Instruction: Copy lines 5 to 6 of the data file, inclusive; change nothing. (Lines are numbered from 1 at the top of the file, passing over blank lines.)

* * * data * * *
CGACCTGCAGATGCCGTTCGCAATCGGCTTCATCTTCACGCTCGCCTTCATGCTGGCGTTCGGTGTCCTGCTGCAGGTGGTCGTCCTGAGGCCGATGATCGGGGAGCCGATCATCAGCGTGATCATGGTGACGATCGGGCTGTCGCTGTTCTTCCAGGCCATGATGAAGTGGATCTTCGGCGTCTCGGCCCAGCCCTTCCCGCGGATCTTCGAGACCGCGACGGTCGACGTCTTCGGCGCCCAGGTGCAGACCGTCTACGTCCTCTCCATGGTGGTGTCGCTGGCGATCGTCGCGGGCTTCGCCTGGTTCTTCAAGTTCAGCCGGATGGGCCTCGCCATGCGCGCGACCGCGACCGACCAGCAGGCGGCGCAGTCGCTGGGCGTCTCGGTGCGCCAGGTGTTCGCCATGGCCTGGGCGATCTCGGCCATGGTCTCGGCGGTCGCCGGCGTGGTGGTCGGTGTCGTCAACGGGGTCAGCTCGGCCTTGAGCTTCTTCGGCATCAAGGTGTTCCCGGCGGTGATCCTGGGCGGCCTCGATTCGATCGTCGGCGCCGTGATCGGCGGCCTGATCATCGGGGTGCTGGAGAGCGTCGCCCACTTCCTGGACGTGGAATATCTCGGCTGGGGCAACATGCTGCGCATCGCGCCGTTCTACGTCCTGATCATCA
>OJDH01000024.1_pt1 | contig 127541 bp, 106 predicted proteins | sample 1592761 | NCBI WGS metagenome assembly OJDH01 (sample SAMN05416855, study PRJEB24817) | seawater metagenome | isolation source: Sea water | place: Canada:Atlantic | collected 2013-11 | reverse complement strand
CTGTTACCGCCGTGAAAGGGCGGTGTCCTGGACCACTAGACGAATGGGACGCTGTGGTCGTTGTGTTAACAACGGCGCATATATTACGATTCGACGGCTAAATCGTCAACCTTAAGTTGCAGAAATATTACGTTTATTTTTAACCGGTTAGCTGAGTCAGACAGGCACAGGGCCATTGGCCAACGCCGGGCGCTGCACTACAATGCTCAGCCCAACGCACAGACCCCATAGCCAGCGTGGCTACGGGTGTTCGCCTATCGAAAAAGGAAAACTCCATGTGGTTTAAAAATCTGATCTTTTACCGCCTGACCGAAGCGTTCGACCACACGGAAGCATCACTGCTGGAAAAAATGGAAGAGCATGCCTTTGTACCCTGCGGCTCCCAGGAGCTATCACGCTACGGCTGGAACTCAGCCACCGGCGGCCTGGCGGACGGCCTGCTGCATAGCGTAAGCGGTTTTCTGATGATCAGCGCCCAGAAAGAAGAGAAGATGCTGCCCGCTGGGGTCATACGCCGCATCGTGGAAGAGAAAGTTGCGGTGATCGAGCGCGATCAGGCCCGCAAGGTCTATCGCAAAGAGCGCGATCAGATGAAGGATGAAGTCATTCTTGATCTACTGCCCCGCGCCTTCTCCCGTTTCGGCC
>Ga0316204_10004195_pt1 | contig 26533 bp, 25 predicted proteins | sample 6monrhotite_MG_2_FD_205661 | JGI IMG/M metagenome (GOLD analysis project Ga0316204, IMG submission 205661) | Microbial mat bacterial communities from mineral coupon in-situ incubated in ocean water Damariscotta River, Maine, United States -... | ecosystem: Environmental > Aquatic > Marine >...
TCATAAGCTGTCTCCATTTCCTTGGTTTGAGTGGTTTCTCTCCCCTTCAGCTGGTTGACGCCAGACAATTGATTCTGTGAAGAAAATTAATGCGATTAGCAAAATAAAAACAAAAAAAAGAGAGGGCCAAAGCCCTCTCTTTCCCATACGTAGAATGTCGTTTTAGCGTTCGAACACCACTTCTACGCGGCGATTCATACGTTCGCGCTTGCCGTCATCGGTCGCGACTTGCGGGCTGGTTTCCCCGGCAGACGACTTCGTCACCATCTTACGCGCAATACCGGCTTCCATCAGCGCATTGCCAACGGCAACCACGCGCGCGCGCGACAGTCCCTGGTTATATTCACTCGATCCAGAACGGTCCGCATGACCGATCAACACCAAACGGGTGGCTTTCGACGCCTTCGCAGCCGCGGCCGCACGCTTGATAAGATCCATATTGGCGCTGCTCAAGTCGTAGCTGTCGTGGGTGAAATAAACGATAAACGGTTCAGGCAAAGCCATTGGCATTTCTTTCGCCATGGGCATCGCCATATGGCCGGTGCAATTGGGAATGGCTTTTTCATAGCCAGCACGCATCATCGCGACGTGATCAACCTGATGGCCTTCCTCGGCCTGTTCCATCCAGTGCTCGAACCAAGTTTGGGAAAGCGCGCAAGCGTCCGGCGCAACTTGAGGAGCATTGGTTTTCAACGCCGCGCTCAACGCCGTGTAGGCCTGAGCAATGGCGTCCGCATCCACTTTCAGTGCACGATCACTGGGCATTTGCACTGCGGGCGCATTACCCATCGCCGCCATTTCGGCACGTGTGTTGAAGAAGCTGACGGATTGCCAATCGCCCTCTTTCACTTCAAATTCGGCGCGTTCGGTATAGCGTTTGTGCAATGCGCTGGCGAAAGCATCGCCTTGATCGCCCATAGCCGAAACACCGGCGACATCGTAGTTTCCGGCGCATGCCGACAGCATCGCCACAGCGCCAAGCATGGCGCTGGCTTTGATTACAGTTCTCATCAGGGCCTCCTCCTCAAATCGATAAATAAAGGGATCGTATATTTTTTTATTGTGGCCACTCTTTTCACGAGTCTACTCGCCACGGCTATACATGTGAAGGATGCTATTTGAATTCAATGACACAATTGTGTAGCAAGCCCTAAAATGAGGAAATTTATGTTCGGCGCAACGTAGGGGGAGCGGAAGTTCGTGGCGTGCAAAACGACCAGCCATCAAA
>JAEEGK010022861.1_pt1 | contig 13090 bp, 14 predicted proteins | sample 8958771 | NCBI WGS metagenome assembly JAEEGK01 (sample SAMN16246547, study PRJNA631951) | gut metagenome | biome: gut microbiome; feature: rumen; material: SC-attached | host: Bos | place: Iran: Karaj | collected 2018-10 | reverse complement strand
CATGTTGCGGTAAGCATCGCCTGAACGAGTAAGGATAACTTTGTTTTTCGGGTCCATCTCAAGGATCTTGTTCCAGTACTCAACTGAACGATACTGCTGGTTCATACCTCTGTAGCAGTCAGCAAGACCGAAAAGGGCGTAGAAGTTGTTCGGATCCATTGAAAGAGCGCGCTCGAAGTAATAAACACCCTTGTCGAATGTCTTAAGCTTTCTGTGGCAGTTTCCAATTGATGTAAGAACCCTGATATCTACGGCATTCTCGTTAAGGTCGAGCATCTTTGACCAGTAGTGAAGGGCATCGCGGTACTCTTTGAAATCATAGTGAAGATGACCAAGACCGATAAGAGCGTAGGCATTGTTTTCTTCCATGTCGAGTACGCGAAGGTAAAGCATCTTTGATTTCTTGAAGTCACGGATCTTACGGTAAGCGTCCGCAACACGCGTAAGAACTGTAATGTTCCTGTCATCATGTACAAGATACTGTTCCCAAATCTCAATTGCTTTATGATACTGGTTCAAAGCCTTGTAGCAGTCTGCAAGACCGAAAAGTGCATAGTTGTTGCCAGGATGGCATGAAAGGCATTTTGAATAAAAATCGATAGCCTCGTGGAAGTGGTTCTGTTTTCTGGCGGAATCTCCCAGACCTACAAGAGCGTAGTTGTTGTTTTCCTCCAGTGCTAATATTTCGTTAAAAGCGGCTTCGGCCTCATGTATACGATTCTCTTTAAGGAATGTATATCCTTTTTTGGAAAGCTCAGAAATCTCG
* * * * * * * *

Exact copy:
TCATAAGCTGTCTCCATTTCCTTGGTTTGAGTGGTTTCTCTCCCCTTCAGCTGGTTGACGCCAGACAATTGATTCTGTGAAGAAAATTAATGCGATTAGCAAAATAAAAACAAAAAAAAGAGAGGGCCAAAGCCCTCTCTTTCCCATACGTAGAATGTCGTTTTAGCGTTCGAACACCACTTCTACGCGGCGATTCATACGTTCGCGCTTGCCGTCATCGGTCGCGACTTGCGGGCTGGTTTCCCCGGCAGACGACTTCGTCACCATCTTACGCGCAATACCGGCTTCCATCAGCGCATTGCCAACGGCAACCACGCGCGCGCGCGACAGTCCCTGGTTATATTCACTCGATCCAGAACGGTCCGCATGACCGATCAACACCAAACGGGTGGCTTTCGACGCCTTCGCAGCCGCGGCCGCACGCTTGATAAGATCCATATTGGCGCTGCTCAAGTCGTAGCTGTCGTGGGTGAAATAAACGATAAACGGTTCAGGCAAAGCCATTGGCATTTCTTTCGCCATGGGCATCGCCATATGGCCGGTGCAATTGGGAATGGCTTTTTCATAGCCAGCACGCATCATCGCGACGTGATCAACCTGATGGCCTTCCTCGGCCTGTTCCATCCAGTGCTCGAACCAAGTTTGGGAAAGCGCGCAAGCGTCCGGCGCAACTTGAGGAGCATTGGTTTTCAACGCCGCGCTCAACGCCGTGTAGGCCTGAGCAATGGCGTCCGCATCCACTTTCAGTGCACGATCACTGGGCATTTGCACTGCGGGCGCATTACCCATCGCCGCCATTTCGGCACGTGTGTTGAAGAAGCTGACGGATTGCCAATCGCCCTCTTTCACTTCAAATTCGGCGCGTTCGGTATAGCGTTTGTGCAATGCGCTGGCGAAAGCATCGCCTTGATCGCCCATAGCCGAAACACCGGCGACATCGTAGTTTCCGGCGCATGCCGACAGCATCGCCACAGCGCCAAGCATGGCGCTGGCTTTGATTACAGTTCTCATCAGGGCCTCCTCCTCAAATCGATAAATAAAGGGATCGTATATTTTTTTATTGTGGCCACTCTTTTCACGAGTCTACTCGCCACGGCTATACATGTGAAGGATGCTATTTGAATTCAATGACACAATTGTGTAGCAAGCCCTAAAATGAGGAAATTTATGTTCGGCGCAACGTAGGGGGAGCGGAAGTTCGTGGCGTGCAAAACGACCAGCCATCAAA
>JAEEGK010022861.1_pt1 | contig 13090 bp, 14 predicted proteins | sample 8958771 | NCBI WGS metagenome assembly JAEEGK01 (sample SAMN16246547, study PRJNA631951) | gut metagenome | biome: gut microbiome; feature: rumen; material: SC-attached | host: Bos | place: Iran: Karaj | collected 2018-10 | reverse complement strand